Monday, June 03, 2013
Following up on an earlier piece, George Will has written an informative column about several disturbing aspects of federal
regulations. Kicking off with a railroad safety mandate that would cost as much
as "the $11 billion combined capital investments of all U.S. railroads in
2010", Will focuses on the staggering expense that regulations incur:
Concerning [Cass] Sunstein's sanguine conclusion, skepticism is permitted. Wayne Crews of the Competitive Enterprise Institute has recently published his "Ten Thousand Commandments: An Annual Snapshot of the Federal Regulatory State." This year's 20th-anniversary edition notes that regulation, the "hidden tax," costs almost $2 trillion not counted among the official federal outlays. Using mostly government data, Crews concludes:Will also warns that, since our legislative branch has delegated most regulatory activity to unelected officials, there is little public accountabilty: "... 29 times more regulations were issued by agencies than there were laws passed by Congress."
The cost of regulations ($1.806 trillion) is now more than half the size of the federal budget and 11.6 percent of GDP. This costs $14,768 per U.S. household, equal to 23 percent of the average household income of $63,685. Regulatory compliance costs exceed the combined sum of income taxes paid by corporations ($237 billion) and individuals ($1.165 trillion). Then add $61 billion in on-budget spending by agencies that administer regulations.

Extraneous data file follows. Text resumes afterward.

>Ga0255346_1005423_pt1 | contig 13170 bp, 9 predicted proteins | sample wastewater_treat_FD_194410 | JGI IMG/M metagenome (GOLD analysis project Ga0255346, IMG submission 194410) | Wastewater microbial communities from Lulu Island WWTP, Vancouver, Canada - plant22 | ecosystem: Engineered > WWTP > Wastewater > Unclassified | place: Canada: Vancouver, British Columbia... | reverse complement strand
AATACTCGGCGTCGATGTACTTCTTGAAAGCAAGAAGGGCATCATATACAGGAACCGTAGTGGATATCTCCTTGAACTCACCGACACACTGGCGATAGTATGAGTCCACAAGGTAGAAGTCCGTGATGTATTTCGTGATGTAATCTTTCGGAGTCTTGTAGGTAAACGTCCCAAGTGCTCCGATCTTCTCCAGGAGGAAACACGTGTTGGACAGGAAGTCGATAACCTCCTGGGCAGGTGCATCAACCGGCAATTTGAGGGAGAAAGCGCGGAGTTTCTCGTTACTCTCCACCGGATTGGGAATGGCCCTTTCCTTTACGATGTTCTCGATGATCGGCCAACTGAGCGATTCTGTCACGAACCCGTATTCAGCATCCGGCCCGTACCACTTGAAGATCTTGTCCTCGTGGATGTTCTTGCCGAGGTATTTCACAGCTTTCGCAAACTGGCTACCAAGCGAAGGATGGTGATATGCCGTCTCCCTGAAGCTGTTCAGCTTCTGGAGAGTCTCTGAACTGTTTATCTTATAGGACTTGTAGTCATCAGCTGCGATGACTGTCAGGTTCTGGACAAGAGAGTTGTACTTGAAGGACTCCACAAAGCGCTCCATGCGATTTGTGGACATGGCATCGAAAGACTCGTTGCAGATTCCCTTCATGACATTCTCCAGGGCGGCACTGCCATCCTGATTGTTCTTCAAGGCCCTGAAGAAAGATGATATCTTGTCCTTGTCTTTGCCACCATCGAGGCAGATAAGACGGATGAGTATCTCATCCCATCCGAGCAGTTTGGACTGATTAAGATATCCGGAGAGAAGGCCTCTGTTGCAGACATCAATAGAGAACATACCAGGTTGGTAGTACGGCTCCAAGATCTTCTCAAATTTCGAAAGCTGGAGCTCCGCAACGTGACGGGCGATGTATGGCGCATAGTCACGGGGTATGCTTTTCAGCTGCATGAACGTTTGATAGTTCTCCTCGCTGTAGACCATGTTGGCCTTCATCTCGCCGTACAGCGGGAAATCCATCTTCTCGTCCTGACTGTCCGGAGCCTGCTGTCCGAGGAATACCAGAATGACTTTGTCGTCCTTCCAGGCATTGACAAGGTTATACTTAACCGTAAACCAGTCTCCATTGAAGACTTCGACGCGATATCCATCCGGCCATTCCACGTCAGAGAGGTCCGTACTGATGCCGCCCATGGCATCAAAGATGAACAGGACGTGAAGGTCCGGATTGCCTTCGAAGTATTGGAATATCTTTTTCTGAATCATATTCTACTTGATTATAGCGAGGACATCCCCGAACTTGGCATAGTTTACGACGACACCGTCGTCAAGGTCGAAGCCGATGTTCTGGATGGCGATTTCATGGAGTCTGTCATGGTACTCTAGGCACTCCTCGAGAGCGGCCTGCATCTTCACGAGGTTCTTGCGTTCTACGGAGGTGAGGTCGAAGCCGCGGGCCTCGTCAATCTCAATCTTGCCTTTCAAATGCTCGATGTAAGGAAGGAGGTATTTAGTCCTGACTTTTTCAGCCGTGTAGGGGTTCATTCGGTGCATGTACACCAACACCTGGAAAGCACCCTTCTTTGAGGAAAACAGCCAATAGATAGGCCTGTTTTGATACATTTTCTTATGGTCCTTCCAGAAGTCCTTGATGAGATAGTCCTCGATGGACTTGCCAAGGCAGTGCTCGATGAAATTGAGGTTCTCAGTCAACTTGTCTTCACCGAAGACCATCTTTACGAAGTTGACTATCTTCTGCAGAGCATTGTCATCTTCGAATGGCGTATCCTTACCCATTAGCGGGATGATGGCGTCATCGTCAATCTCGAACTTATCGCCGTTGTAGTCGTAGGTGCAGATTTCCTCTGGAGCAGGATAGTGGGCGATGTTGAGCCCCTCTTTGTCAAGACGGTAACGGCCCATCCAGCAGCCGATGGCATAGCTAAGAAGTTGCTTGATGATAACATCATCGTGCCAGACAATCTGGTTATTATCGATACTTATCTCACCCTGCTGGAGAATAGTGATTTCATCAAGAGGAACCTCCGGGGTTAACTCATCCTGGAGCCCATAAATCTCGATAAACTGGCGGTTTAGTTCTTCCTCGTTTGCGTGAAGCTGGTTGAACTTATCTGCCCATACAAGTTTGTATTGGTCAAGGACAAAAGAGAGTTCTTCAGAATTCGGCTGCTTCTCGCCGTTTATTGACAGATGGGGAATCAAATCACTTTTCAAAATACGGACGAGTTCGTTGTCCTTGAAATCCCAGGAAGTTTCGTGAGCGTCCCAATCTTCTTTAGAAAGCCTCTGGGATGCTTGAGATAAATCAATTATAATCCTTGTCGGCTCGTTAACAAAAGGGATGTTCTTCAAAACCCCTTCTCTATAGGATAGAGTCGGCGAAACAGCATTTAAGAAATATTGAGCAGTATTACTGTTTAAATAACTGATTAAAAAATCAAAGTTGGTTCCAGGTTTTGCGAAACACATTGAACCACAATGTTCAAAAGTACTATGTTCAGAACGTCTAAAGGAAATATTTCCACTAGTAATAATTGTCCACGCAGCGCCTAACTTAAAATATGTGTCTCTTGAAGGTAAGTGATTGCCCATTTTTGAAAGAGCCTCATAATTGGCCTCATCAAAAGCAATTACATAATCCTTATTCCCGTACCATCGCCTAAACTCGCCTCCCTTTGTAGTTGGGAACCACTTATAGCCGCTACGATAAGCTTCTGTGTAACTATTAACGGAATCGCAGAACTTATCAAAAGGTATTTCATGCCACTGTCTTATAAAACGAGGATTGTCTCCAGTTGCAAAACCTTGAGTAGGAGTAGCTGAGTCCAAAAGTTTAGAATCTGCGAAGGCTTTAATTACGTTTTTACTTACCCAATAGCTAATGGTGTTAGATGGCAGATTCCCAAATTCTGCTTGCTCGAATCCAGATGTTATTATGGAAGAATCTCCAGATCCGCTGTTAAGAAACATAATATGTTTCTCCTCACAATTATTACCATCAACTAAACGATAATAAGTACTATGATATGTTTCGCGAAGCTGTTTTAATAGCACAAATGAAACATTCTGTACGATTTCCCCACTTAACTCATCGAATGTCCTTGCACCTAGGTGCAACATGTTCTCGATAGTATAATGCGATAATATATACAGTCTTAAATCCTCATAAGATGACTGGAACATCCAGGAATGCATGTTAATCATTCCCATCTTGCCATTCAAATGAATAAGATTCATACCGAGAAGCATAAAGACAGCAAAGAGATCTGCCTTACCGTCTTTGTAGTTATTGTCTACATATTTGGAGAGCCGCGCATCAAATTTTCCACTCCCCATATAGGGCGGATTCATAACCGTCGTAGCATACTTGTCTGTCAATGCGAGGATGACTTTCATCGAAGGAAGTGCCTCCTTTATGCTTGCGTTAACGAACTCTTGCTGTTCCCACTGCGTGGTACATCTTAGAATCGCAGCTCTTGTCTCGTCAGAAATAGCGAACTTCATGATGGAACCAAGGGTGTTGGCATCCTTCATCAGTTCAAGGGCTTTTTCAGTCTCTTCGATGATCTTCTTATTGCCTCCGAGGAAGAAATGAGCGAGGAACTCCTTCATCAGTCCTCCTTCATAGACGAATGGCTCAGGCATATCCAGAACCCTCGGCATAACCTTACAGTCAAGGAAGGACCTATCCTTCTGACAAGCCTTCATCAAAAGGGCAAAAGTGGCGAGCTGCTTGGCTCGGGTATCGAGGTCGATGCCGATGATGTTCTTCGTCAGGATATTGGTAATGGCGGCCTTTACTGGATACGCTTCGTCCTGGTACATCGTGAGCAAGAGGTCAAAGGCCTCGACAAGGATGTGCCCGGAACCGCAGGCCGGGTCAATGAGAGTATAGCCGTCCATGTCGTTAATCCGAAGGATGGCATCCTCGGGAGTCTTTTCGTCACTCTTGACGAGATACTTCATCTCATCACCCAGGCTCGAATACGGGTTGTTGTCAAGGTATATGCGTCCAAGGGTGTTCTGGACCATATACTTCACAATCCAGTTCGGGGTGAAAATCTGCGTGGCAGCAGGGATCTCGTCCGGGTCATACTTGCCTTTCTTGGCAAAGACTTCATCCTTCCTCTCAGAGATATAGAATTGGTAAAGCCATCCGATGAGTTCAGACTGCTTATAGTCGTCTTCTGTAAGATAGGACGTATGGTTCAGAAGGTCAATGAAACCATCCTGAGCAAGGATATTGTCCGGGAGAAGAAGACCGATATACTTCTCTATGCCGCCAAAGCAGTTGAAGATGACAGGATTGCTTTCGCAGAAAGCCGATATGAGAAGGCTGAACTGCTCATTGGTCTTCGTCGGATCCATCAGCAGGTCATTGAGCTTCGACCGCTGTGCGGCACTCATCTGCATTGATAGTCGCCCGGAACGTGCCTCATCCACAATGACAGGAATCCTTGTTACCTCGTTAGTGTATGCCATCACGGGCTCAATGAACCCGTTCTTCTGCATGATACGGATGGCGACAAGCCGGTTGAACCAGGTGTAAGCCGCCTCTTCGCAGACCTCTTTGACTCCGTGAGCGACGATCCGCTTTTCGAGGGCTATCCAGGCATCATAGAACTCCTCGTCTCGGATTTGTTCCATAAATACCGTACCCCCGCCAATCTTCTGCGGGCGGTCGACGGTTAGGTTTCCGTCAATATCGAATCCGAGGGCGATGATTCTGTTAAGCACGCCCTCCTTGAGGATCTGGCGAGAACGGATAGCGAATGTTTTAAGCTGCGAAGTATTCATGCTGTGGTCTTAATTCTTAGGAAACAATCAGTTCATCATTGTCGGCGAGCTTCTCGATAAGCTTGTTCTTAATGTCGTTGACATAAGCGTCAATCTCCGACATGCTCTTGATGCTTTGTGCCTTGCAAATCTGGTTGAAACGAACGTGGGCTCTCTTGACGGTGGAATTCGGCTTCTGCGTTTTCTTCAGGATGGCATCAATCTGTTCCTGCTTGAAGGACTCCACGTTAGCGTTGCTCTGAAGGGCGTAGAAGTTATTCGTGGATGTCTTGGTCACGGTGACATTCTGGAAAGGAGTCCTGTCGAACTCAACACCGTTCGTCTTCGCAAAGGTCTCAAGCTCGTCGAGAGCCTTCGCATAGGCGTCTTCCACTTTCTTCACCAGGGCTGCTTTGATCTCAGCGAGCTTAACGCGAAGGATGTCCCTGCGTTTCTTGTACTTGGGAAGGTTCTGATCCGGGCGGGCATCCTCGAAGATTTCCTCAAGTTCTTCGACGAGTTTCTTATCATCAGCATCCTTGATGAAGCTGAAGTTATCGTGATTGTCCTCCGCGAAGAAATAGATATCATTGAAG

Will's further point regarding Congressional abuse of such delegated authority is well taken, but the kind of corrective measure he discusses would not solve the problem. This is in part because most people, wrongly suspicious of capitalism on moral and practical grounds -- but unable to plan an entire economy themselves -- are electing these officials for the purpose of ordering others around. It is also in part because most people confuse legitimate government activity, such as punishing fraud, with the illegitimate preventive law that so many regulations represent. It should come as no surprise that men elected to do something that they shouldn't be doing and that is impossible anyway would decide to slough it off.